You've been part of huge star-studded commercial films over the past few years and you've also spoken about how you've tried to break out of that zone and do films that see you more than just a pretty face. Can you take us through that phase in your career?
I think I was at a phase in my career where I was like “I can act too”. Sometimes I was constricted by the writing, and sometimes people won't take it seriously. But the actor in me wasn't growing or learning anything. But a lot of times I feel destiny plays a huge hand. I might want to do certain things, but I don't get those opportunities. I was just lucky when Tholi Prema happened to me and took a gamble. That sort of changed my image in the south.
You have also been portraying the everywoman with films like Thiruchitrambalam, Sardar and Farzi. Is that a conscious effort on your part?
Honestly, for Thiruchitrambalam, I wasn't even convinced when I met Dhanush because I was like 'What is my character?' I had questions as to why Anusha was doing these things in the film (laughs). But he (Dhanush) just told me 'Trust me on this, Raashi, this is really going to work.'
I took that leap of faith and I was like 'Okay, maybe this is not just any other commercial film where I'm just pretty and I'm there and I'll go away. There is a touch of agency to her and there is a conversation that is happening. So, I am really glad I took that call. Sometimes it's difficult because you really don't know and sometimes things are told to you and they don't manifest like that on screen.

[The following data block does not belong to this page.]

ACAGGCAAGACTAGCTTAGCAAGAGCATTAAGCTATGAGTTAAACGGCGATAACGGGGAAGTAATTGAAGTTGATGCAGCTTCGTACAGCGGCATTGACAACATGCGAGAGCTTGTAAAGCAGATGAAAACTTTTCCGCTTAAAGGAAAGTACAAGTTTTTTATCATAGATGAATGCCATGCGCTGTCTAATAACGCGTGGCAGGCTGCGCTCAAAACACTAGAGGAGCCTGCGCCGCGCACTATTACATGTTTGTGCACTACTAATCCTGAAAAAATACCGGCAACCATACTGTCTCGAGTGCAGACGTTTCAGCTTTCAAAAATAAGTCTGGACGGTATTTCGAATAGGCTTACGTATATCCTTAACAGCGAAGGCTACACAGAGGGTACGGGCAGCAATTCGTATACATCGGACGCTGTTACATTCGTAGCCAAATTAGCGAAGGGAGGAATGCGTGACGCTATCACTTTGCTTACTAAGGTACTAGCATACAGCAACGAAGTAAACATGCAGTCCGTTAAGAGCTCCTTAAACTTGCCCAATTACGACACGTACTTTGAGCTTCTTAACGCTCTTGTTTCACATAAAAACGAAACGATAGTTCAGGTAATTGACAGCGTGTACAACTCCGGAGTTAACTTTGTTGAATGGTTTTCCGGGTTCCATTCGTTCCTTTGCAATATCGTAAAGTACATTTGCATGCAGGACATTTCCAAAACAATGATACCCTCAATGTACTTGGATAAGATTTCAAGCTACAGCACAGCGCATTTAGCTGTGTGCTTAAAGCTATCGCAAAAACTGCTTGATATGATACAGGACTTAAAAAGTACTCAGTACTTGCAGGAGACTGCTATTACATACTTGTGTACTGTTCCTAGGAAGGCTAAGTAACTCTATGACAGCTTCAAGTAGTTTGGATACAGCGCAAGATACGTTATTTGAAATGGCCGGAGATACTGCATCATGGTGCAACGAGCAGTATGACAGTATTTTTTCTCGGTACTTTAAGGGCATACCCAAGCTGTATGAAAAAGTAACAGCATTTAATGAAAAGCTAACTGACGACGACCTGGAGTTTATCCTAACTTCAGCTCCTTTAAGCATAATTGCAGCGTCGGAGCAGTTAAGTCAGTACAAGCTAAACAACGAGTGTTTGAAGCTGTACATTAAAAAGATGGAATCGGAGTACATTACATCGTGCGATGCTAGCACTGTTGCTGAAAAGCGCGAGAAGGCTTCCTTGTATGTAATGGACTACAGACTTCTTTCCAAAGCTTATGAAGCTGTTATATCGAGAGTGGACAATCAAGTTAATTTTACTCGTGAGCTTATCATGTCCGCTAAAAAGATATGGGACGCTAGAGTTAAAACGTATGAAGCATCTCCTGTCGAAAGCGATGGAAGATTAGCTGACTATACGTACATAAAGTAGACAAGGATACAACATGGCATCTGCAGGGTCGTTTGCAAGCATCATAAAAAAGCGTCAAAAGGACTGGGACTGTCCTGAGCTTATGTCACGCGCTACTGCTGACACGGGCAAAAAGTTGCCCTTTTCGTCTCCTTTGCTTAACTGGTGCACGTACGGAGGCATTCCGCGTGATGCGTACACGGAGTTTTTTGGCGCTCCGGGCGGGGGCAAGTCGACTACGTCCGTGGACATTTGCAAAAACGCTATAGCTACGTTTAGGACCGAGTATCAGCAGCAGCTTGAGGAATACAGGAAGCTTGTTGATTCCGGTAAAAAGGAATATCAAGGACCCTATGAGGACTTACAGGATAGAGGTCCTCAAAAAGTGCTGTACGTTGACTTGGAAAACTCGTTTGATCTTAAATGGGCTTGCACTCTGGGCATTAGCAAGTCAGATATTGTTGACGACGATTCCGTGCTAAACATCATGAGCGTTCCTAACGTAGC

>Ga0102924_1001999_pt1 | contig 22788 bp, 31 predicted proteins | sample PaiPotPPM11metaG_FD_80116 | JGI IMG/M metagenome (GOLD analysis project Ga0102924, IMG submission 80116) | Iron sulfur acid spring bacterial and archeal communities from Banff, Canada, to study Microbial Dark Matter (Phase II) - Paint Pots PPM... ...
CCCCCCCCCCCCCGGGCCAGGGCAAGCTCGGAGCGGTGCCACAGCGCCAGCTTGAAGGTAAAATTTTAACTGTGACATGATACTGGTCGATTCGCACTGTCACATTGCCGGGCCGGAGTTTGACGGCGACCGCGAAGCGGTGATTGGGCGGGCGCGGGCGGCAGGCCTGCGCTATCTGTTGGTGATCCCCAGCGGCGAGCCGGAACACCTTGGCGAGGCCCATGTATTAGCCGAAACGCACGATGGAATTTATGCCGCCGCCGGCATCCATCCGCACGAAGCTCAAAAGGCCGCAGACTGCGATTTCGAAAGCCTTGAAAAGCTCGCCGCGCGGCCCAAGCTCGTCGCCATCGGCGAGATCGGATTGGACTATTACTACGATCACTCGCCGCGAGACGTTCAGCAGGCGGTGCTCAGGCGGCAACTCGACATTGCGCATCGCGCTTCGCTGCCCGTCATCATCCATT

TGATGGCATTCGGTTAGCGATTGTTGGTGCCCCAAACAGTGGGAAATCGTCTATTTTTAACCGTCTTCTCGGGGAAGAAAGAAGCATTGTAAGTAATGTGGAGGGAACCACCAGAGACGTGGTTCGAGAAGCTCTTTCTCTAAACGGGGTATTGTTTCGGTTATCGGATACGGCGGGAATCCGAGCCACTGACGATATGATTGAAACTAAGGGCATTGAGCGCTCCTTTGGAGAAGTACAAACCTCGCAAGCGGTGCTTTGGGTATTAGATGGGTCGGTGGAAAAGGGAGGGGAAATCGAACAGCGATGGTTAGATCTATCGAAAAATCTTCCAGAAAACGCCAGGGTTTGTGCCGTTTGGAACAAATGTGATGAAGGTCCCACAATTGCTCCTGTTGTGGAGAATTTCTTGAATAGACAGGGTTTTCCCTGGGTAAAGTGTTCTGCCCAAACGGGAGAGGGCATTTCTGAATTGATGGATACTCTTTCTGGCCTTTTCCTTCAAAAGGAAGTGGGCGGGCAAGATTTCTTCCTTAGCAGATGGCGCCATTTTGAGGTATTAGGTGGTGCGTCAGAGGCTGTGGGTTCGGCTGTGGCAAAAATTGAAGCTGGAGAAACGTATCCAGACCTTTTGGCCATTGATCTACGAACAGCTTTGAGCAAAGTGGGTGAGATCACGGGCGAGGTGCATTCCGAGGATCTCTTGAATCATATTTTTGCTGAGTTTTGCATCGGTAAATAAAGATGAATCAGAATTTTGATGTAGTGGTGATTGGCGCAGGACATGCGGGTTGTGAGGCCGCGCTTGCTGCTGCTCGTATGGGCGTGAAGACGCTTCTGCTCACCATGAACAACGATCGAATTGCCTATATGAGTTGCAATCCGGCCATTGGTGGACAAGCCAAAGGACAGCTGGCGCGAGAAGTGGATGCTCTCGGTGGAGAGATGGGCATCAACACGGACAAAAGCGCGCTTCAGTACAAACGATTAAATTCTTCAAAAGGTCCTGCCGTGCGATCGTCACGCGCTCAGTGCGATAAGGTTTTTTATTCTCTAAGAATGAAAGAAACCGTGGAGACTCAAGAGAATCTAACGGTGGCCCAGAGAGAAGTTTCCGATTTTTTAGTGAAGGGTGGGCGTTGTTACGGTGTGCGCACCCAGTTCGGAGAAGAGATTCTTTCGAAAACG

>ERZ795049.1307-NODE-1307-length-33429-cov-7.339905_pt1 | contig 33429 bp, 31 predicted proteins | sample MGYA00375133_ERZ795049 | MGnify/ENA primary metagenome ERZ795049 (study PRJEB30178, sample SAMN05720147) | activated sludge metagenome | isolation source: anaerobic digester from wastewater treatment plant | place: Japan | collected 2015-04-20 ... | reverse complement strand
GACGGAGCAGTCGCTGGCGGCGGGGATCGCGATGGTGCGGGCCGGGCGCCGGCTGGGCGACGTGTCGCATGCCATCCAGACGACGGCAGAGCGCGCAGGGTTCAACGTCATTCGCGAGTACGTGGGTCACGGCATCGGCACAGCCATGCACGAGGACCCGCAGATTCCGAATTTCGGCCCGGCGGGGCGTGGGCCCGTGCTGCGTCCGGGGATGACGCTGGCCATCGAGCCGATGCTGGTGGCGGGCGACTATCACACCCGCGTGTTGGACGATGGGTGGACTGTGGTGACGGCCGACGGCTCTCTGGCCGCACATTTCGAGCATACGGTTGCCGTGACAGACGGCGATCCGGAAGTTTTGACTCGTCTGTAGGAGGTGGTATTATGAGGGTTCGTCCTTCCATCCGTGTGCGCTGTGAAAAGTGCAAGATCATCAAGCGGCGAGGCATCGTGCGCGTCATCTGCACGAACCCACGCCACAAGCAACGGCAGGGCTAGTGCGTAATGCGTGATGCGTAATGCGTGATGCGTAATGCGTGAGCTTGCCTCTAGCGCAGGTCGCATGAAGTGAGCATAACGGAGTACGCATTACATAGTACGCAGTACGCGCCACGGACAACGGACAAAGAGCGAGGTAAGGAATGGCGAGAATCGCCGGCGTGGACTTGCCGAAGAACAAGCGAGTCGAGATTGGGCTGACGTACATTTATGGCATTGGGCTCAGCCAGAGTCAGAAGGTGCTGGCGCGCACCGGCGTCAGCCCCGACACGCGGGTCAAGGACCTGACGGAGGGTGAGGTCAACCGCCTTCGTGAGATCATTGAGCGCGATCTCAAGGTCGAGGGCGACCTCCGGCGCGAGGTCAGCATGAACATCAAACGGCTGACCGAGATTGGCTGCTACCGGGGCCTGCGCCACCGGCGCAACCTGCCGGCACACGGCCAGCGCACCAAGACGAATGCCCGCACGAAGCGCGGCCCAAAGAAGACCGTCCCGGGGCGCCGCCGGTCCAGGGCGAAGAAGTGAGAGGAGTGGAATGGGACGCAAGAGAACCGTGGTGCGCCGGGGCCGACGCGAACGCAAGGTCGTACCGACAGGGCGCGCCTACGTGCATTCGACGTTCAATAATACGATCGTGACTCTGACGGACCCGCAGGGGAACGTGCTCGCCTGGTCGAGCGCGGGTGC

For Sardar, more than the character, it was about the film. It was about the setup and us telling a great story about plastic bottles that I had never heard of before. And I knew I wanted to be part of it even if it was in a small way. My characters are reflecting today's woman and I think even in terms of commercial films things are changing. I hope that we finally get the due credit of being this gender even in films. It should always be half and half and it shouldn't be like men are ruling and we're just a part of their world.
Is there any kind of genre or role that you'd like to explore with your acting choices?
I really want to do an action film and one of these mythological films where you're a warrior princess. I also want to play Draupadi once in my life because I think that's the most amazing mythological character ever. I was a literature student and the way I saw her was different. I hope that happens.